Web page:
The following student chapter news was included in the Spring 2018 newsletter of the Central Mountains and Plains Section of The Wildlife Society. Photos of student chapter activities are also included in the newsletter.
The 2017-2018 school year has been an eventful one. In addition to bi-monthly meetings the student chapter engaged in numerous other activities.
For bi-monthly meetings the student chapter usually invites external speakers. These include biologists, wildlife managers, and game wardens from a variety of agencies (Wyoming Game and Fish Department, US Forest Service, West Inc.). Faculty, post-docs and graduate students from the University of Wyoming also present their research.
The student chapter also held a resume and job application workshop. Numerous graduate students from the Department of Zoology and Physiology worked with members in teams to select the best applicant for various jobs. While the applicants were fictitious, their resumes and cover letters were based on real applications. By assessing the credentials of these applicants to various job ads, members learned how to construct their applications. This activity was followed by review of student resumes by the graduate students. A frequent visitor to bimonthly meetings this semester is Nagini, a 10-year-old, 6-foot boa who was adopted by the Ben-David lab this past winter. Nagini adds some excitement to our otherwise regular meetings.
Last fall, several members attended TWS’s Annual Conference in Albuquerque, New Mexico. There, they had the unique chance to learn about current research from around the country and also present some of their own. Former student chapter President, Brittany Wagler, also presented her research at the annual meeting of the Wyoming Chapter of The Wildlife Society in Jackson.
For the student chapter’s annual fundraiser, Beast Feast, students teamed up with UW’s American Fisheries Society (AFS) student subunit for the second year managed to double our previous year’s attendance. Over 200 members of the community attended this year! The event included games, live music, raffle and silent and live auctions. The student chapter raised over $1,200.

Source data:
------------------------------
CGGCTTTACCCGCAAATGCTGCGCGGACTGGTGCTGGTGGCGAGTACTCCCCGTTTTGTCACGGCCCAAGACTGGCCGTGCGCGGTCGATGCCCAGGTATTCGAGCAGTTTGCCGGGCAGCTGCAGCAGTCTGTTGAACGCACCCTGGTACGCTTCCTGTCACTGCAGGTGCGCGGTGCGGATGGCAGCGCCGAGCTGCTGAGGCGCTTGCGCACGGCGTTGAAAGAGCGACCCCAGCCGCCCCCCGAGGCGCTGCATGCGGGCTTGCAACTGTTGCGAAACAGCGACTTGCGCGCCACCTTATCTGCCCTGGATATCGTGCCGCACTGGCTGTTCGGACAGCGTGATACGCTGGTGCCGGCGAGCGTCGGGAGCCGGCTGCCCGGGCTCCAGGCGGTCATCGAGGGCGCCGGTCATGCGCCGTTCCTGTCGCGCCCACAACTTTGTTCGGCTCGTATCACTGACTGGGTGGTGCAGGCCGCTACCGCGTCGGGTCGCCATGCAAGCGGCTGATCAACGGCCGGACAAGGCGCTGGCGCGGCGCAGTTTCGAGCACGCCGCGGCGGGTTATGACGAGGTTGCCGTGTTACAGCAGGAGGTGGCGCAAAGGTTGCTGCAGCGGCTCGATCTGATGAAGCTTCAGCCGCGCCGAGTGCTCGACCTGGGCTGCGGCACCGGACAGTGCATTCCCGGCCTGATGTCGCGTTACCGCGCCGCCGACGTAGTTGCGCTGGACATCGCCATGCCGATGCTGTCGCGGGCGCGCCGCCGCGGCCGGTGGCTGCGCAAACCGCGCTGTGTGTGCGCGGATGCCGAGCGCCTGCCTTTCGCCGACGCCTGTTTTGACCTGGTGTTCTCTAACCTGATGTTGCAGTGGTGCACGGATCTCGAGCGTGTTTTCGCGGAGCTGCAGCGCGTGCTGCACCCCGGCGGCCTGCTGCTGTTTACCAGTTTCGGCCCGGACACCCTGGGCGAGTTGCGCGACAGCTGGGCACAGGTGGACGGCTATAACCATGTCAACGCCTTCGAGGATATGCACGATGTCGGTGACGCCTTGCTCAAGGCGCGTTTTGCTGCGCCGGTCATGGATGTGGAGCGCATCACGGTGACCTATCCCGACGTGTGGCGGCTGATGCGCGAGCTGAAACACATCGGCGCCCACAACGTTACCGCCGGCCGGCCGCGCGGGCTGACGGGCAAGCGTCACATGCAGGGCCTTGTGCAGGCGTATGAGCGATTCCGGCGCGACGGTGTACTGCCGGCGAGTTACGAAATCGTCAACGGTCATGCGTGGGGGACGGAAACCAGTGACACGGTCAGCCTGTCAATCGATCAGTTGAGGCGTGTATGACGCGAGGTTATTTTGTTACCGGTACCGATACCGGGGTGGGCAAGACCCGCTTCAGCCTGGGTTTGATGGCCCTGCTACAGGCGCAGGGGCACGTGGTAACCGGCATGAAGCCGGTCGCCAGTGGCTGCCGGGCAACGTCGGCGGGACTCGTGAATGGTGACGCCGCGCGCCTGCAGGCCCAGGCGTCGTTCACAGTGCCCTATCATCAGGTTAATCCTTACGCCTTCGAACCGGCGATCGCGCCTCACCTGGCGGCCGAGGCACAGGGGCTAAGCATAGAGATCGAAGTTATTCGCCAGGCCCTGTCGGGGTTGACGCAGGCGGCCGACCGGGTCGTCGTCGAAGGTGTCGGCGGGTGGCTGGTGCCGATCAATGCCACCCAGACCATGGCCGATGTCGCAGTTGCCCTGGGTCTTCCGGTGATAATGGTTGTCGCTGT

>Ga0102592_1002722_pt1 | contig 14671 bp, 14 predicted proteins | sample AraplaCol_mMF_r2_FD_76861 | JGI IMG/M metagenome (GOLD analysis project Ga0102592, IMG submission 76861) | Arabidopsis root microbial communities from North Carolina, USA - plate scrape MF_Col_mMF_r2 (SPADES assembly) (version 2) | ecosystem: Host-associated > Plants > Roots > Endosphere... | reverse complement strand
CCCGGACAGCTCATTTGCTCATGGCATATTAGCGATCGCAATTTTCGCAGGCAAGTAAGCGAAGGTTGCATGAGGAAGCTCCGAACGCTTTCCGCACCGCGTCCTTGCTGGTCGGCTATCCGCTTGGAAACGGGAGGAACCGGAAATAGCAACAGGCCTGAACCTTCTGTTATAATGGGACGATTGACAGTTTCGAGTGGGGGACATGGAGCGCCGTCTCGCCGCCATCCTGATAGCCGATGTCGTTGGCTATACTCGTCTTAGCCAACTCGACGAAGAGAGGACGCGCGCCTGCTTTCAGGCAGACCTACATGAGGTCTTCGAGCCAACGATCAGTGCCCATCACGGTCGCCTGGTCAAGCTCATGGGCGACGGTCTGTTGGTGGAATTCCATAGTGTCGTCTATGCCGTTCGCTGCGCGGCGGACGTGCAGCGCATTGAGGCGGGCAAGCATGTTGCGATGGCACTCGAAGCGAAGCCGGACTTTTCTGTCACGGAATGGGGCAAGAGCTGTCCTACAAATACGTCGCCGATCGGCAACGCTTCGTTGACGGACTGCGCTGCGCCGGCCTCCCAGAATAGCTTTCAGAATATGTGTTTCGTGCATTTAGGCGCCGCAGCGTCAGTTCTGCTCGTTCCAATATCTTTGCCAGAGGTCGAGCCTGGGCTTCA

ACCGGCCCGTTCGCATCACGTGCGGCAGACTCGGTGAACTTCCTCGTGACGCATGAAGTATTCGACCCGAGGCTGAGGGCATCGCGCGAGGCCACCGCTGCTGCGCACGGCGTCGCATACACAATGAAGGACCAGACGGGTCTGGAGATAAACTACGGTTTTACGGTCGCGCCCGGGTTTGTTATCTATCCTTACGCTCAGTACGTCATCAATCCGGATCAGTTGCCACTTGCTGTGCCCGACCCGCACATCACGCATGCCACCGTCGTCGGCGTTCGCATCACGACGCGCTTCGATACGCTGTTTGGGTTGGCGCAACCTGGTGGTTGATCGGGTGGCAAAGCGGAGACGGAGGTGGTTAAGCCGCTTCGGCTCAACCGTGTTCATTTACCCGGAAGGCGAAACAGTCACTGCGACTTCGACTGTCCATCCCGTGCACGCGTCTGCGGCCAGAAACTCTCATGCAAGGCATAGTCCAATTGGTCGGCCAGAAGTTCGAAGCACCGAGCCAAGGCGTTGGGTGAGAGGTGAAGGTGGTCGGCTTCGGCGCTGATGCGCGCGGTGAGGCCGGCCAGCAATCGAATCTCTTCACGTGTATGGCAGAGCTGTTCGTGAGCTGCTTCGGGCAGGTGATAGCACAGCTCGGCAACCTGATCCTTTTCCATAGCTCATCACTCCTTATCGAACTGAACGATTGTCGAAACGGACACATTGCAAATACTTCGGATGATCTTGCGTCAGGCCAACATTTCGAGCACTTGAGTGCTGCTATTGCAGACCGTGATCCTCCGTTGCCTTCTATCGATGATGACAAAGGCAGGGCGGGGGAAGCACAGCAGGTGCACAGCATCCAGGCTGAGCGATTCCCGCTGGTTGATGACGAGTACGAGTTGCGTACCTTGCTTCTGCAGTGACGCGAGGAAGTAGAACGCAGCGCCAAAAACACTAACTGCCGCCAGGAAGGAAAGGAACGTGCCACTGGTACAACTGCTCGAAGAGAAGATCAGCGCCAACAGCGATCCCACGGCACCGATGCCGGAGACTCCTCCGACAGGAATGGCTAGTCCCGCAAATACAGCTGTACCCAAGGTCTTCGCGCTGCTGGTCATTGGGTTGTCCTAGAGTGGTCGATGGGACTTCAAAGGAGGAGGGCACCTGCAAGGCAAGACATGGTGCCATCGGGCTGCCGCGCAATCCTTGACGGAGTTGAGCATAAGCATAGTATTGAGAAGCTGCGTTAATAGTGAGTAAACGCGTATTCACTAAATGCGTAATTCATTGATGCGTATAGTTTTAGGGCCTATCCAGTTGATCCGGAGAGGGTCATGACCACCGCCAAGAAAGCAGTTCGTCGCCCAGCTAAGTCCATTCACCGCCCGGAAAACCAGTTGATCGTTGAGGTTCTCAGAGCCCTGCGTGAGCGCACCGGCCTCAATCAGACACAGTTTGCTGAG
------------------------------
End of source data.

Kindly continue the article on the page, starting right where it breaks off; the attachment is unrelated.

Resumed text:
Again, the student chapter picked up trash along the two-mile stretch of Highway 287 south of Laramie. This is part of their service to the community and has been one of the longest activities of the student chapter (it started in 1999).
They also had a successful turnout for the biannual river otter survey on the Colorado River in Rocky Mountain National Park, which was their 17th year conducting the survey.
This year students also teamed up with the AFS subunit to clean up the fish raceways at the Red Buttes Environmental Laboratory, which belongs to the Department of Zoology and Physiology.
The student chapter again participated in chipmunk trapping in spring and fall, which they’ve done annually since 2006. This is an excellent opportunity to get experience handling small mammals. They also participated in deer captures. Other opportunities included helping graduate students with spotted skunk, raccoon, sagebrush songbirds, and Wyoming gophers.
The student chapter recently attended their annual spring break trip. Students travelled to Olympic National Park and the San Juan Islands in Washington. As one could expect, the trip was a blast. Attendees had the opportunity to see unique ecosystems and the challenges facing these ecosystems firsthand. The highlights were a visit to Apes Cave in Mount St. Helens, observing two different pods of orcas, watching sea lions, and walking through the Hoh Rainforest. This trip also was historic in that it was the inaugural attempt at the new model of “Nomadic” Conclave. This year, the student chapter was joined by the University of Idaho Student Chapter of The Wildlife Society, and also met on the way with members of the Utah State University Student Chapter of The Wildlife Society. Members plan on extending the trip to include more schools in future years.
Looking ahead, student chapter members staying in Laramie for the summer will help with chipmunk trapping at the end of May and help Merav Ben-David host Native American high school students from the Wind River Reservation for the Summer Institute.
To follow the chapter on social media, visit UW Student Chapter of TWS on Facebook or @uwyo_wildlifesociety on Instagram.
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